Refugees queue outside a Berlin registration office Migrants queue outside the Berlin Office of Health and Social Affairs (LAGESO) for their registration process in Berlin, Germany on December 9, 2015. That year, 1.1 million asylum-seekers arrived in Germany, seeking refuge. Fabrizio Bensch/Reuters

These new arrivals threatened to overwhelm the country, and across Germany, public support for welcoming asylum seekers dropped. In October 2015, British polling company YouGov conducted a survey that found a majority of Germans (55 percent) believed the number of migrants in the country was too high. By January 2016, this figure had climbed to 62 percent. (As of October, 58 percent of people polled by YouGov thought there were too many migrants.)

A key reason for this rise, according to YouGov : a series of sex attacks in the German city of Cologne on New Year's Eve. Around 650 women have since reported that men, described as being predominantly of North African and Arab heritage, sexually assaulted and robbed them. In an interview with German newspaper Bild , the country’s justice minister, Heiko Maas, said he believed the attacks were coordinated. “ If such a horde gathers in order to commit crimes, that appears in some form to be planned,” he said.

Violence is another factor. In July, hostility toward asylum seekers worsened after migrants carried out two separate attacks in the German towns of Ansbach and Würzburg. (An Afghan migrant was responsible for the assault in Würzburg; ISIS claimed responsibility for both incidents.) In total, the assailants wounded 20 people.

Some Germans have blamed Chancellor Angela Merkel for the attacks. On September 4, her party, the Christian Democratic Union, came in third in her own constituency in regional elections. In second place was the right-wing Alternative für Deutschland, a former fringe party that has won significant public support—in Merkel’s district it took nearly 21 percent of the vote—for its anti-immigration stance.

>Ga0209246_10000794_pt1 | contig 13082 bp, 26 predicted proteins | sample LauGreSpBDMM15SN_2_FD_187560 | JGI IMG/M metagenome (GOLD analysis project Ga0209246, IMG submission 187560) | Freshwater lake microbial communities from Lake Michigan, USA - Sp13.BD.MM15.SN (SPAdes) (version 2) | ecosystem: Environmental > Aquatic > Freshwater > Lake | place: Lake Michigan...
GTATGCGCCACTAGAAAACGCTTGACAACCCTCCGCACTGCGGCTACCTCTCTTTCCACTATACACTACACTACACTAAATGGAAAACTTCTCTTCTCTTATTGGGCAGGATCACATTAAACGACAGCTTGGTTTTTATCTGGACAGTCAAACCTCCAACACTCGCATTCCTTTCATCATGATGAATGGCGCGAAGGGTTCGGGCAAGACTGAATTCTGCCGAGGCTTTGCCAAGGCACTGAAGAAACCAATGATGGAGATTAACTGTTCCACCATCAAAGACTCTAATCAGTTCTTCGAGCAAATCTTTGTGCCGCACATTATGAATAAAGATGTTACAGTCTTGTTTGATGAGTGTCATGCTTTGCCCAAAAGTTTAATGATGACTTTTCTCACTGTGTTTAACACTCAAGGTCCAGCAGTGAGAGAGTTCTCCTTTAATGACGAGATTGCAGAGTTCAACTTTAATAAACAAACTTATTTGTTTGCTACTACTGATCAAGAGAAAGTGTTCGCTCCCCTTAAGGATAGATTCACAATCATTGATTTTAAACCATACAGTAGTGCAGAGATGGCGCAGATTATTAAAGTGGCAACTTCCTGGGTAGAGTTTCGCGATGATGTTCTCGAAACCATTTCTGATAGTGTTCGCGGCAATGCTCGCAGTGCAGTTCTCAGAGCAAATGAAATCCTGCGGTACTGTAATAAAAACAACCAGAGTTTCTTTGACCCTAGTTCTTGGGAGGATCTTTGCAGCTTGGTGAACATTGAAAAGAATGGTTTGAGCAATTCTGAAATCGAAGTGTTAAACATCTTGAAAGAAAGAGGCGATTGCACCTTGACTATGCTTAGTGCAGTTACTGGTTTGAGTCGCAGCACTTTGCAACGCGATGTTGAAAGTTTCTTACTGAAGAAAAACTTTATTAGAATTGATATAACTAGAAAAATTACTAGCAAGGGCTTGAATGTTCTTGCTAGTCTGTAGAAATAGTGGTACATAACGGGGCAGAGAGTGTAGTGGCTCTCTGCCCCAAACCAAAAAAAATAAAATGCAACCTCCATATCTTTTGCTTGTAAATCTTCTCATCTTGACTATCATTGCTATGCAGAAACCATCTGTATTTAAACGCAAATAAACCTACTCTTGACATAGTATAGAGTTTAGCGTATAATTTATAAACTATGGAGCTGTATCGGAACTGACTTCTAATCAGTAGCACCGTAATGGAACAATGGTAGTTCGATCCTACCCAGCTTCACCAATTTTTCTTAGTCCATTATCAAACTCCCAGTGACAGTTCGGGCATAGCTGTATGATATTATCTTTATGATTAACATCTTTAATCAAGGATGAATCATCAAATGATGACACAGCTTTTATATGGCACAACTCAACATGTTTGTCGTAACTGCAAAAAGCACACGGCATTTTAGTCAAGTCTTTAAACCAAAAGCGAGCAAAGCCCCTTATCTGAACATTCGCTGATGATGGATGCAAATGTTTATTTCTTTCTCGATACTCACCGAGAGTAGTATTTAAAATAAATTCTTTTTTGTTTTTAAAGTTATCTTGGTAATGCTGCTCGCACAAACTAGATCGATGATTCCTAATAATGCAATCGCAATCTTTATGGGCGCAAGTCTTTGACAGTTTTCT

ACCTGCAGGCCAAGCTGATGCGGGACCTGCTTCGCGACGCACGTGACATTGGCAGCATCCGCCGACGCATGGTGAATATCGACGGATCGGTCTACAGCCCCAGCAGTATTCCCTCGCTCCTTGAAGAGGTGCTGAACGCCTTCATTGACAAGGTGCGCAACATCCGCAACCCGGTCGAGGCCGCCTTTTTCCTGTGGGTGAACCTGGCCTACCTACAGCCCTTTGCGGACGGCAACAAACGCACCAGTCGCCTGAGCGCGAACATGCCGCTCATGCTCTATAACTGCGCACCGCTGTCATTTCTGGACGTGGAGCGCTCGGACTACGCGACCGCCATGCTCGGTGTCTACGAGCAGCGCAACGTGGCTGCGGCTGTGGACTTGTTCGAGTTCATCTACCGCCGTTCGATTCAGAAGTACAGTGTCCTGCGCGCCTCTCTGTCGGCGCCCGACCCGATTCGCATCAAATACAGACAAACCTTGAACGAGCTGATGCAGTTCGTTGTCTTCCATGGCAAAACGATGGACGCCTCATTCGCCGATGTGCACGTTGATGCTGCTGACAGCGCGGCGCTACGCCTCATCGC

Two weeks later, in Berlin’s regional elections, Merkel’s party suffered another defeat. The Christian Democrats won just 17.6 percent of the vote, its worst result since the end of World War II. Speaking after the loss, Merkel acknowledged voters’ anger over her migration policies. “If I could, I would turn back time by many, many years to better prepare myself and the whole German government for the situation that reached us unprepared in late summer 2015,” she said.

The chancellor has now abandoned her rallying cry of “ Wir schaffen das (“We can do this”). On October 9, she embarked on a three-day trip to Africa and warned would-be migrants against coming to Germany. “ It is often young people in particular who embark on the journey to Europe with totally false perception," she said in the Ethiopian capital, Addis Ababa. “They are prepared to put their lives at risk without knowing what awaits them or whether they will even be allowed to stay.”

Those words could also apply to Afghans seeking asylum in Germany. As many face the prospect of deportation, aid organizations have warned that Afghanistan cannot take in more returnees. Already, fighting has uprooted about 1 million people from their homes, with thousands living in makeshift camps around Afghanistan. Many of these people lack running water, electricity and access to health care. In September, the U.N. made an urgent appeal for $152 million to help care for the country’s displaced people. (At the time of this writing, the U.N. had not secured these funds.)

The number of displaced people in Afghanistan is likely to grow. In June, Pakistan’s federal minister for states and frontier regions, Abdul Qadir Baloch, told the news site Irin, which reports on humanitarian crises, that Islamabad wanted the country’s Afghan migrants (who number 3 million) to leave by the end of the year. Baloch called on the Afghan government and the international community to assist in repatriating these people.

So far, 370,000 Afghans have returned from Pakistan this year, some to areas under Taliban control. U.N. agencies have said they expect 600,000 Afghans to return from Pakistan by the end of the year.

Joining them in Afghanistan will be the rejected asylum seekers from Europe. EU member states will fly many of the migrants into Kabul’s airport and leave them to make their way home or remain in the crowded capital. Though the city is safer than many other parts of Afghanistan, it is hardly risk-free; on October 11, unidentified attackers killed 14 Shiite Muslims at a shrine in the western part of the city.

Abdullah is afraid that if German officials don’t believe his story, he will soon find himself on one of those flights. If he and his family are sent back, he says, the Taliban might learn of his return and threaten him again—or worse. Abdullah thought that Germany would offer him safety. Now he fears it will betray him.